The dried seeds of Physostigma venenosum, an African plant. They contain two alkaloids: cala-barine, the less important one; and physostigmine, or eserine, the active principle.

Physiological Actions

Applied to the eye, physostigmine is absorbed by the conjunctiva, and causes contraction of the pupil, with slight twitching of the eyelids, dimness of vision, and pain over the eyes.

Calabar bean acts as a depressant on the medulla and spinal cord, but does not affect the cerebrum, the mind remaining clear in cases of poisoning. In moderate doses it sometimes produces nausea, colic, and increased peristaltic motion, resulting in diarrhoea.

The heart is first stimulated, and then weakened, and the same contraction of the pupil takes place after its internal use.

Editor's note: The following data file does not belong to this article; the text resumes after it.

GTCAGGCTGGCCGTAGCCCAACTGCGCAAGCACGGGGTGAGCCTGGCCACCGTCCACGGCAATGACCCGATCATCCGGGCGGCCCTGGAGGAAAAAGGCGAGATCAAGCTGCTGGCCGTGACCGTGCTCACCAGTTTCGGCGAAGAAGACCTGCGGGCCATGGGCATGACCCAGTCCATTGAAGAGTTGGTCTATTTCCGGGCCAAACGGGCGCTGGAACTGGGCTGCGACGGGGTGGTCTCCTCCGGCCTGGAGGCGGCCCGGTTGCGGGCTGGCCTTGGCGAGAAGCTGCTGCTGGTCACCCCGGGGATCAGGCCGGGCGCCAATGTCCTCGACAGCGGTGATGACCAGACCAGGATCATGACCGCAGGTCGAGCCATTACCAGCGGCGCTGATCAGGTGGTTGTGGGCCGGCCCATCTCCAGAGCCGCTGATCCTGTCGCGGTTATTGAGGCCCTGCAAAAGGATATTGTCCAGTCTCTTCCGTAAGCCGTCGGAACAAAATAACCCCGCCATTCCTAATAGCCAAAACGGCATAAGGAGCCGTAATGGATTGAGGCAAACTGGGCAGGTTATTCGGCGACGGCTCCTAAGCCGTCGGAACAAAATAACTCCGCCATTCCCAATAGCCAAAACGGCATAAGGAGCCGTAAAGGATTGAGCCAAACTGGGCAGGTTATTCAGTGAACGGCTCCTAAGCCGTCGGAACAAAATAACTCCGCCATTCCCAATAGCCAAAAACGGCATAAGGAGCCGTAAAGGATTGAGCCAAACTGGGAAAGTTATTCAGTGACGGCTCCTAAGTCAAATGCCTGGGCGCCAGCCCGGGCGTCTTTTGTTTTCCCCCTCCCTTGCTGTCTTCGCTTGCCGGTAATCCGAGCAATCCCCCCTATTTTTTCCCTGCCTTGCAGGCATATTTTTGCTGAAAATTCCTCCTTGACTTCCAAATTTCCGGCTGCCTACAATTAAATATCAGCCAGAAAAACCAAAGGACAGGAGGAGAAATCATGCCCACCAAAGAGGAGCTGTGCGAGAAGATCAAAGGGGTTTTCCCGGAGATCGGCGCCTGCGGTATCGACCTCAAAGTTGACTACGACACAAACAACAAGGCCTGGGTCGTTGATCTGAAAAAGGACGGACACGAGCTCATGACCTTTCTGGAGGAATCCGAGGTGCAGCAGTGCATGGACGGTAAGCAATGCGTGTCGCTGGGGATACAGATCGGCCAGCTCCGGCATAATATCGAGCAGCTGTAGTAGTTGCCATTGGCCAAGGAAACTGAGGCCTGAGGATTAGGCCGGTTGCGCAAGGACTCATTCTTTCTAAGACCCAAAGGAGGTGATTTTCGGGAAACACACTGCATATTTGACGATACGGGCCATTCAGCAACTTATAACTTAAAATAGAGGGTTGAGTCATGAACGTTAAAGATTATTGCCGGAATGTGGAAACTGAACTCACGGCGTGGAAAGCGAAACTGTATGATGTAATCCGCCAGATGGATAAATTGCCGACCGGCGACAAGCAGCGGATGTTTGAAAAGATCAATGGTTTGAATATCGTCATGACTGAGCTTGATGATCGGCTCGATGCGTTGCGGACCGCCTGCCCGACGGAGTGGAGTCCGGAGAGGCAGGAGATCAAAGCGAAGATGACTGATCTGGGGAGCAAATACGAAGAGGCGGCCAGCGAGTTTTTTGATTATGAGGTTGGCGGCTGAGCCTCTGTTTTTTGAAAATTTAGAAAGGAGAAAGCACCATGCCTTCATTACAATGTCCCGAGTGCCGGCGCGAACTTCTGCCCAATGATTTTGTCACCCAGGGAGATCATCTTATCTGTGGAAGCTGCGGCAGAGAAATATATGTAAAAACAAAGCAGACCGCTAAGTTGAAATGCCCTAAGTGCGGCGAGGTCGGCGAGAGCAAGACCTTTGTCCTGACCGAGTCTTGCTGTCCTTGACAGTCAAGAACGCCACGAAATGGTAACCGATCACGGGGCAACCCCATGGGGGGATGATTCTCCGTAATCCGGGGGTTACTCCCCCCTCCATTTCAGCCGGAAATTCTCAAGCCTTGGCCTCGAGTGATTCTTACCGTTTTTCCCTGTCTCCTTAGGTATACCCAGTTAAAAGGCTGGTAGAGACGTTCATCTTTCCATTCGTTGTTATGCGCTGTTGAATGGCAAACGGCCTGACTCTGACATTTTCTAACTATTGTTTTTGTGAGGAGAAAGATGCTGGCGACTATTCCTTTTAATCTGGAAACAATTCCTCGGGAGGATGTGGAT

Symptoms Of Poisoning

The first symptoms of poisoning are: giddiness, weak pulse, muscular feebleness, vomiting, and free purging. The respirations become slow and irregular, and death results from paralysis of the respiratory centre.

The poison is treated by emptying the stomach, applying external heat, and using artificial respiration.

Atropine is a physiological antagonist, and is given in doses not larger than gr. 1/10.

Recovery has taken place, by means of prompt emesis, after a dose of gr. xii.

Preparations.

Extractum Physostigmatis. Extract Of Physostigma

Average dose, gr. 1/8-0.008 Gm.

Tinctura Physostigmatis. Tincture Of Physostigma

Average dose,  xv.-I mil.

Physostigminae Salicylas. Physostigmine Salicylate

Average dose, gr. 1/60-0.001 Gm.